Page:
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I was surprised to discover that apparently it is not possible to import C predefined macros inside the resource files (.rc) because Resource Compiler is not able to deal with them.

I was trying to put the version information inside a version.h that would be generated / updated by the build system. This file was supposed to be included from the resource.rc so when you build the resources you will always get the same versions across all the built files.

It seems that this has something to do with RC_INVOKED and this bug http://connect.microsoft.com/VisualStudio/feedback/details/532929/rc4011-warnings-from-vc10-rc -- which is closed as "as-designed".

How can I solve this problem?

Is the only option to patch the final exe in order to update the version information? ... I would prefer not do to this and use a more standard way for this.

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1 Answer 1

up vote 1 down vote accepted

The resource compiler deals just fine with includes and preprocessor definitions. It just does not deal well with including Windows.h for instance. But I cannot think of any good reason why you'd need that in a file that gets consumed by the resource compiler. Just use a header file that does not include anything causing the warning, and just define what you need. As an example the typical versioning we use here does this and works great: there's a single master .rc file with that looks something like this:

#include <winver.h>

#define stringize( x )        stringizei( x )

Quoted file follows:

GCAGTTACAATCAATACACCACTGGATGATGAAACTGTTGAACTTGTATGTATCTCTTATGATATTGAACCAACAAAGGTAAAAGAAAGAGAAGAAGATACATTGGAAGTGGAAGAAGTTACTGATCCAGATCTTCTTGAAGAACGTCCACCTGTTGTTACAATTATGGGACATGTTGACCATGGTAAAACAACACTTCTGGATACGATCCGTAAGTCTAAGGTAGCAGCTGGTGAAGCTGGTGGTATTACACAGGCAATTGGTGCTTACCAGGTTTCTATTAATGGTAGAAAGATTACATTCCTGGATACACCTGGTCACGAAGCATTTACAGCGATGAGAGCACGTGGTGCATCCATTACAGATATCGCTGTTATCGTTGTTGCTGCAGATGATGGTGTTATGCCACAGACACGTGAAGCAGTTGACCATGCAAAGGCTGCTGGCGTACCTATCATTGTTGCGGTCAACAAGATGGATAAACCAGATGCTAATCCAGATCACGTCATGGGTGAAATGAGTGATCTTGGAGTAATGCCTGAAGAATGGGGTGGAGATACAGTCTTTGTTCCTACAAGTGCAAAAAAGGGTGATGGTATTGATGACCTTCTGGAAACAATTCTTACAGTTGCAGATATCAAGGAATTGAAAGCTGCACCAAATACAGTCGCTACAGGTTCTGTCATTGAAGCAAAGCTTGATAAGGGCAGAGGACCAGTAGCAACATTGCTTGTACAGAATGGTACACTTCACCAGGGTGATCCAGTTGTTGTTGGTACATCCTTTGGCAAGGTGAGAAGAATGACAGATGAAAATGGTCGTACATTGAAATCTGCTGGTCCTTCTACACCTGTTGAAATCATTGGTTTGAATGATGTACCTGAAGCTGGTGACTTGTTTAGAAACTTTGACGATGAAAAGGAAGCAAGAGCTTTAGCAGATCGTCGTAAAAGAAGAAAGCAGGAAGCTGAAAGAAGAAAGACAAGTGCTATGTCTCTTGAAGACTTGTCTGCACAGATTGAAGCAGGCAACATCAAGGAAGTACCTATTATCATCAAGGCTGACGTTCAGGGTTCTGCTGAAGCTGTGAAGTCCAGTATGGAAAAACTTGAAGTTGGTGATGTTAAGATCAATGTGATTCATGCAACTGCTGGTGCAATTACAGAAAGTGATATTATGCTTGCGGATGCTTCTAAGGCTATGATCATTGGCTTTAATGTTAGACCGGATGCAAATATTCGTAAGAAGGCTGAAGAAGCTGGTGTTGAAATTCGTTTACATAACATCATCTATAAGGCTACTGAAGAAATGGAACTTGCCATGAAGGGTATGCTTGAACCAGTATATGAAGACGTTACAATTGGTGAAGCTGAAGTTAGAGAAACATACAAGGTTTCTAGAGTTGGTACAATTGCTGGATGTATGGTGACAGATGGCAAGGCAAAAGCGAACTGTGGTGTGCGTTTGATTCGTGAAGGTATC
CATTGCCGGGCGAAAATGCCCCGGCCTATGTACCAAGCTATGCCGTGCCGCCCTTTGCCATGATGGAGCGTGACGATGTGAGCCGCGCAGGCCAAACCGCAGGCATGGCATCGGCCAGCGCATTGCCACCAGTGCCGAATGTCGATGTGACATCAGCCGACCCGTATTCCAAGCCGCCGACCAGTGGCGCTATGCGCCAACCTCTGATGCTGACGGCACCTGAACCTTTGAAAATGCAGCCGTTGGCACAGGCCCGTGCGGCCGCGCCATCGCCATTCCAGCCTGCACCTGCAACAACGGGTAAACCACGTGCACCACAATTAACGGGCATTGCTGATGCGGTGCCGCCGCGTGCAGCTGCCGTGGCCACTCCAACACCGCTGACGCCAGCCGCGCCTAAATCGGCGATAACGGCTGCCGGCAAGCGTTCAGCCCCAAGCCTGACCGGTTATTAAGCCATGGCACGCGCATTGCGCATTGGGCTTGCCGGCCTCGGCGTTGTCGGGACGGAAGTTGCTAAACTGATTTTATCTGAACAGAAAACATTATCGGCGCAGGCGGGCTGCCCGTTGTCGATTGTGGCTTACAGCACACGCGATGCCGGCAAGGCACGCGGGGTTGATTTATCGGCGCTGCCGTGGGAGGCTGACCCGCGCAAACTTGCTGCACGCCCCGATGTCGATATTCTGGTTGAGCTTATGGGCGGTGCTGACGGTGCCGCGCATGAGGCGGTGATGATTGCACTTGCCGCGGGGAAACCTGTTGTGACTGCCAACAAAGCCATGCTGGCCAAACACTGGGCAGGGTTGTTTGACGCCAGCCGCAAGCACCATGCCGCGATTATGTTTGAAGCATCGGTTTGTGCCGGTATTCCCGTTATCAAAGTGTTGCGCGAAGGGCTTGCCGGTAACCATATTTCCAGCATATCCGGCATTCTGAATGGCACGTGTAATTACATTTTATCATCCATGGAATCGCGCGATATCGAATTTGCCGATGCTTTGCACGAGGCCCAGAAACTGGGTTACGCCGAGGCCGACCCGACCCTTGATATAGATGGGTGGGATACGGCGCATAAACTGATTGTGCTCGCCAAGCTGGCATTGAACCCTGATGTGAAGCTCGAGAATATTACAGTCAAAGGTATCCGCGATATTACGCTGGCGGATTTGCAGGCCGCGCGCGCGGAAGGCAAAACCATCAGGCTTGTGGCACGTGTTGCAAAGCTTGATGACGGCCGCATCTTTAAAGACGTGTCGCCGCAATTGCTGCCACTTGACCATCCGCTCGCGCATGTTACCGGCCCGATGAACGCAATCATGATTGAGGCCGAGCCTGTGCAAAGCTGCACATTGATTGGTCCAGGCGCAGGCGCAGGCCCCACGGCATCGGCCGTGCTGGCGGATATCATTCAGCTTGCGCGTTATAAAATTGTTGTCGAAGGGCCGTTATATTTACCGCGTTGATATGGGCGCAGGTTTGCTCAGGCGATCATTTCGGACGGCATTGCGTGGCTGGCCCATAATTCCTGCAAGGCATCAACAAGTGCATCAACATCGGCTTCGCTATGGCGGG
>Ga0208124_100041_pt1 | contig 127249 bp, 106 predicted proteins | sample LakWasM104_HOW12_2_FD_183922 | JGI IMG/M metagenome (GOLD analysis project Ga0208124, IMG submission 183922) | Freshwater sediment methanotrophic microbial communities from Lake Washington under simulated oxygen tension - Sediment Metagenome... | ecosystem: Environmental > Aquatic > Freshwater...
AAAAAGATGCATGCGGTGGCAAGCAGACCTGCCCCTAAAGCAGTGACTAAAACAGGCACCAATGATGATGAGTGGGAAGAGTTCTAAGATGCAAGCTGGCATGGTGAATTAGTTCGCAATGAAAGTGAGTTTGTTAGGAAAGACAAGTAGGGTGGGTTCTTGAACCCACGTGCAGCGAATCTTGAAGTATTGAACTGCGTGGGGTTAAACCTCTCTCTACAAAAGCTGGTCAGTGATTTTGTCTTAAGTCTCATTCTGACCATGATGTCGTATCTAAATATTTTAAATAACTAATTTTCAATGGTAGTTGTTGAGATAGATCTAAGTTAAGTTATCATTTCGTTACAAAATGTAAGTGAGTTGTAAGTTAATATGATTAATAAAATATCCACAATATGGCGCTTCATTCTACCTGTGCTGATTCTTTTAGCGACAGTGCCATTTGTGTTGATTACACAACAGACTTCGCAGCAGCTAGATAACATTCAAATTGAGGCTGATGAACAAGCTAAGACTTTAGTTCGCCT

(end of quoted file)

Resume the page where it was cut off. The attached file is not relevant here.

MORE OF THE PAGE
#define stringizei( x )       #x

#ifdef VRC_INCLUDE
  #include stringize( VRC_INCLUDE )
#endif

#ifdef _WIN32
  LANGUAGE 0x9,0x1
  #pragma code_page( 1252 )
#endif

1 VERSIONINFO
 FILEVERSION    VRC_FILEVERSION
 PRODUCTVERSION VRC_PRODUCTVERSION
 FILEFLAGSMASK  0x1L
 FILEFLAGS      VS_FF_DEBUG
 FILEOS         VOS__WINDOWS32
 FILETYPE       VRC_FILETYPE
BEGIN
  BLOCK "StringFileInfo"
  BEGIN
    BLOCK "040904E4"
    BEGIN
      VALUE "CompanyName",      stringize( VRC_COMPANYNAME )
      VALUE "FileDescription",  stringize( VRC_FILEDESCRIPTION )
      VALUE "FileVersion",      stringize( VRC_FILEVERSION )
      VALUE "LegalCopyright",   stringize( VRC_COPYRIGHT )
      VALUE "InternalName",     stringize( VRC_ORIGINALFILENAME )
      VALUE "OriginalFilename", stringize( VRC_ORIGINALFILENAME )
      VALUE "ProductName",      stringize( VRC_PRODUCTNAME )
      VALUE "ProductVersion",   stringize( VRC_PRODUCTVERSION )
    END
  END
  BLOCK "VarFileInfo"
  BEGIN
    VALUE "Translation", 0x409, 1200
  END
END

From here on the possibilities are pretty much unlimited. Either define VRC_INCLUDE to the full path of an include file containing all the VRC_... definitions:

rc /d VRC_INCLUDE=$(VersionMainInclude) ... version.rc

or supply all definitions

rc /d VRC_COMPANYNAME=mycompany ... version.rc

or a combination of both.

To show you the possibilities, here's what I'm currently doing for all projects versioned with git:

  • every project has a version.h #defining just a short VRC_FILEDESCRIPTION and VRC_FILEVERSION
  • there's a master version.h #defining VRC_COMPANYNAME/VRC_COPYRIGHT/...
  • the project includes a .targets file that creates a version.res in a prebuild event
  • the msbuild prebuild event takes care of the interesting stuff: it creates a new temporary header file combining the other two, takes the short git SHA and the current data and appends that to the file description string so it ends up looking like

    Foo Dll [12e454re 30/07/2013]

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You are right, I missed that the version.h was including another .h that was opening the pandora box. –  sorin Jul 30 '13 at 16:49

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